Add ordinals in Excel 3
 Click Format.
 Click the Number tab.
 In the Category list, select Custom.
 In the Type field, enter the custom code: 0"th"
You can skip that last step if you like. I'm also using color to highlight the formatted values. Doing so creates a nice visual trail to follow, but you probably won't want to apply color to the values you format in your own sheets. Click the Fill tab, choose a color, and click OK.
Click OK twice. This first rule adds th to values ending with the digits 4 through 9.
Repeat this process for the remaining rules, being careful to add them in the listed order. When you enter the rules for 1, 2, and 3, you'll notice that Excel also formats the values ending with 11, 12, and 13, which is incorrect. Don't worry because the final rule for 11, 12, and 13 will override the earlier rules where necessary.
Credit: Image by Susan Harkins for TechRepublic 
Add ordinals in Excel 4
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Add ordinals in Excel 5
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Add ordinals in Excel 6
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Add ordinals in Excel 7
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Add ordinals in Excel 8
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Add ordinals in Excel 9
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Add ordinals in Excel 10
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Add ordinals in Excel 11
Bottom line
Using conditional formats to apply ordinal indicators can be problematic. First, you must be careful to consider precedence when entering the rules. My way isn't the only way and it isn't the most efficient, but it is easy to follow. Second, if you're working with other conditional formats, you must continue to consider precedence. You can combine rules and use the Stop If True property appropriately when combining this set of rules with others. Next month, I'll show you how to add ordinal indicators to dates. Credit: Image by Susan Harkins for TechRepublic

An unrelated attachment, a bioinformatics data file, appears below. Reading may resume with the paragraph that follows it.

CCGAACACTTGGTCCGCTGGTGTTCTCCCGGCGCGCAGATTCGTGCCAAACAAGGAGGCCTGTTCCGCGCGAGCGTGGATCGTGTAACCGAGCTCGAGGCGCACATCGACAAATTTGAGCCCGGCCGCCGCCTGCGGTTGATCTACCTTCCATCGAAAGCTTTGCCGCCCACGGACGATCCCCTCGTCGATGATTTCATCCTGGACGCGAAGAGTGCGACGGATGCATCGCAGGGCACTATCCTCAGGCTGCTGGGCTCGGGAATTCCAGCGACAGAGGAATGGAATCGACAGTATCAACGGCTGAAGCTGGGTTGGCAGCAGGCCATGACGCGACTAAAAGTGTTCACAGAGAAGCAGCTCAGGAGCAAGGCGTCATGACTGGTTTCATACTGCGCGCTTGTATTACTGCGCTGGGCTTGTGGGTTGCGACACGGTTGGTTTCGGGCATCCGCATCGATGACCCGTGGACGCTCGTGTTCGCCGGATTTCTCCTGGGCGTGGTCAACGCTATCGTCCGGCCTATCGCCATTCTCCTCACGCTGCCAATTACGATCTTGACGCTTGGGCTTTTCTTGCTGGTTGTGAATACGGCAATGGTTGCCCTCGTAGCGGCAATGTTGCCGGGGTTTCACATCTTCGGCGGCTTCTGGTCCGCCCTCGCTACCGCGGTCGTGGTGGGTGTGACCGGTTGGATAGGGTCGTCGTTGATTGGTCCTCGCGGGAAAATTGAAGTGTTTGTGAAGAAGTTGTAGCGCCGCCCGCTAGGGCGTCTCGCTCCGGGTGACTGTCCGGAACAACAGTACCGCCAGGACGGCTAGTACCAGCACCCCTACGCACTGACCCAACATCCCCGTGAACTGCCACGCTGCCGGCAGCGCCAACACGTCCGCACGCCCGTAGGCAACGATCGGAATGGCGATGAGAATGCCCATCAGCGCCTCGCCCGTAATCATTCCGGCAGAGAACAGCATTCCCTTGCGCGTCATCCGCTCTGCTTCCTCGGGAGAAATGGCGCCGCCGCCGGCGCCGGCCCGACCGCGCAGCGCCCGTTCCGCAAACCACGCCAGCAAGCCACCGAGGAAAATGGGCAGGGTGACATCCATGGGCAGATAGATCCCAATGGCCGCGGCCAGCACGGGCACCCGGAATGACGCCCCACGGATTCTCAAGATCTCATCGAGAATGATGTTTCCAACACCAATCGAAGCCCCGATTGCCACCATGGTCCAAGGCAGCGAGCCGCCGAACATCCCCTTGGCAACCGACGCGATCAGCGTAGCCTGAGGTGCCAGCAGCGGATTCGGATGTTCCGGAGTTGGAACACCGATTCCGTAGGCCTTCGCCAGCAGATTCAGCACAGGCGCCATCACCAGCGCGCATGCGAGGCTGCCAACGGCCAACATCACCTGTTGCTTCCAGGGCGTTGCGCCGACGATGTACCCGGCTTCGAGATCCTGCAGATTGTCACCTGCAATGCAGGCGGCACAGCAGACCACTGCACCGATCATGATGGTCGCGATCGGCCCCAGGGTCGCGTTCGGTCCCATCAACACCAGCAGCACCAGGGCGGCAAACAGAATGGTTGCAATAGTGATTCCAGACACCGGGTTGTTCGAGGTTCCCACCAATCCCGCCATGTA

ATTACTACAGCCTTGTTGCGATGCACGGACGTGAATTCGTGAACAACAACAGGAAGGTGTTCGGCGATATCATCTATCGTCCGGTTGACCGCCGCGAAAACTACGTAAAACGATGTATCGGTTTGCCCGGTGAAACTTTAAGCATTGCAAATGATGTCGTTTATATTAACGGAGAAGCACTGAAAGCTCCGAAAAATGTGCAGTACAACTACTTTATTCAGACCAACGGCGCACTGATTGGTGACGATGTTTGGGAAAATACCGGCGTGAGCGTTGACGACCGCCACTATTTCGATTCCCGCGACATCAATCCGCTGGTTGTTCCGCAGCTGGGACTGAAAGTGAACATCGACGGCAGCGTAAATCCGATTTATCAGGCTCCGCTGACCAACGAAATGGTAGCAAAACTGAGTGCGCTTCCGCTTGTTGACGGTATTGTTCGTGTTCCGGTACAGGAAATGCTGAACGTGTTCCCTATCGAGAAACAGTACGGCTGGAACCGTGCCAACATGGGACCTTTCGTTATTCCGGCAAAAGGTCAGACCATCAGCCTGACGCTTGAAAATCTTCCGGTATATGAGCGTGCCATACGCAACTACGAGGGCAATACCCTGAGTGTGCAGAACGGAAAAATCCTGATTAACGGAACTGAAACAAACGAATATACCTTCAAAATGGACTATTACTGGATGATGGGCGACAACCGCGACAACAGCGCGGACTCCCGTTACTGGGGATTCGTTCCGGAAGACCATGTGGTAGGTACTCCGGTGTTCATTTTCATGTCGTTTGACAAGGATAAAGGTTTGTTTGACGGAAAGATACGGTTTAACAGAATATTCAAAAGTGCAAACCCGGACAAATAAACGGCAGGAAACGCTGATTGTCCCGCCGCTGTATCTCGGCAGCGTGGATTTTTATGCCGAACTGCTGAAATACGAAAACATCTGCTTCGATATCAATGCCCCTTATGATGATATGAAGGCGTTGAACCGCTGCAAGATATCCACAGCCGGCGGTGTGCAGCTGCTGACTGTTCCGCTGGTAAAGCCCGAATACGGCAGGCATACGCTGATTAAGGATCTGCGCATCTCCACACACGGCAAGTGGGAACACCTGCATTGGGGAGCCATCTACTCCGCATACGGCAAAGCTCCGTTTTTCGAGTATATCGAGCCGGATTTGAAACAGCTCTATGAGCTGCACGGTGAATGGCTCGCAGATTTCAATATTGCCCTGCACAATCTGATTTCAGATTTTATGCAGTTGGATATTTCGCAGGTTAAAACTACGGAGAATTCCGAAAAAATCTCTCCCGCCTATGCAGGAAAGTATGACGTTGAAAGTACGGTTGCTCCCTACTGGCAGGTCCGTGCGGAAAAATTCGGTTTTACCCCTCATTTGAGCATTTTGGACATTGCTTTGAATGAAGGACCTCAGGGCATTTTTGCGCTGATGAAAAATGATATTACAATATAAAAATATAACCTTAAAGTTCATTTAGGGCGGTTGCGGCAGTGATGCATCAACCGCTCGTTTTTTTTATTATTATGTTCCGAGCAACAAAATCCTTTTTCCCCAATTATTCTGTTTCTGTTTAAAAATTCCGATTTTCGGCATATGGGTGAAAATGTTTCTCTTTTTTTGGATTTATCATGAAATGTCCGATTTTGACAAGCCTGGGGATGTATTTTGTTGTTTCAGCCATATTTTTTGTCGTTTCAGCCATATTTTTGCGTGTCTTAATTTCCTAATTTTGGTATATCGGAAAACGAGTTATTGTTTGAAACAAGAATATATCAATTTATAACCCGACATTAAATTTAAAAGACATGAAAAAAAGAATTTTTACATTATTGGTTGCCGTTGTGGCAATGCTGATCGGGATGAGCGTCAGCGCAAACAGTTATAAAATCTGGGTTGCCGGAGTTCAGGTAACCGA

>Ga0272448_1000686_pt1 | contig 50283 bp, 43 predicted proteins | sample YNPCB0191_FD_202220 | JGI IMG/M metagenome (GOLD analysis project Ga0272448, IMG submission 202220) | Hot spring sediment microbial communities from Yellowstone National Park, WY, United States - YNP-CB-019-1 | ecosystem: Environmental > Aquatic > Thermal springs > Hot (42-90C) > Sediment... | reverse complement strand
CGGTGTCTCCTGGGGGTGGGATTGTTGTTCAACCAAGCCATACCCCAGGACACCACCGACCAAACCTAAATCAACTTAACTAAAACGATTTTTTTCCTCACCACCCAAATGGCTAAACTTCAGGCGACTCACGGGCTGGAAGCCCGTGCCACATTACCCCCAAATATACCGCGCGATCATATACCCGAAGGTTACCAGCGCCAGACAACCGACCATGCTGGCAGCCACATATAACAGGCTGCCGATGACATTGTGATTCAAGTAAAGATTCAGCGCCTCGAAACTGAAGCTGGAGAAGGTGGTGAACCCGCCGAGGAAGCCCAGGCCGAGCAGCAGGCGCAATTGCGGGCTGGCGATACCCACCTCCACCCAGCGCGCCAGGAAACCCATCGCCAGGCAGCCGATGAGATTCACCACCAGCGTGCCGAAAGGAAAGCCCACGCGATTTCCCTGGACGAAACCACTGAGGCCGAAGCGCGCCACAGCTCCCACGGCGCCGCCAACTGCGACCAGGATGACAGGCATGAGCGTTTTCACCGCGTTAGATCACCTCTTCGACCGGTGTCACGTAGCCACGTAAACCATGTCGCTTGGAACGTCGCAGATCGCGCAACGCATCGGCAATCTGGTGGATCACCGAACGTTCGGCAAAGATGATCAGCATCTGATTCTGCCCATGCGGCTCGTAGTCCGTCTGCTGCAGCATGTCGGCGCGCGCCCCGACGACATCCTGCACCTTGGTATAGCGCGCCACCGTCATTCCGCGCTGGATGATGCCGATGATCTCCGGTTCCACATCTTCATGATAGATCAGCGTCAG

Pro tip: Add an ordinal indicator to a value in Excel
Adding an ordinal indicator  st, nd, rd, and th  uses a suffix to denote the value's position within a series. For example, 1 becomes 1st, 2 becomes 2nd, 3 becomes 3rd, and so on. In Excel, you can use a complex formula to create a new string or you can apply several conditional formatting rules to display the indicator with the value.
Excel 2003 users must use the formula solution. If you want to apply the conditional formatting technique, you must have Excel 2007 or later.
The rules
Knowing the rules and their precedence is imperative. Trying to apply ordinals without knowing the following rules will just make you sad:
 Values ending in 0 always get th.
 Values ending in 1 get st unless the value is 11 or a value that ends with 11.
 Values ending in 2 get nd unless the value is 12 or a value that ends with 12.
 Values ending in 3 get rd unless the value is 13 or a value that ends with 13.
 Everything else gets th.
Getting the rules applied in the correct order is the key. The values 11, 12, and 13 certainly throw a monkey wrench into the works, but Excel can handle it.
By Susan Harkins
Susan Sales Harkins is an IT consultant, specializing in desktop solutions. Previously, she was editor in chief for The Cobb Group, the world's largest publisher of technical journals.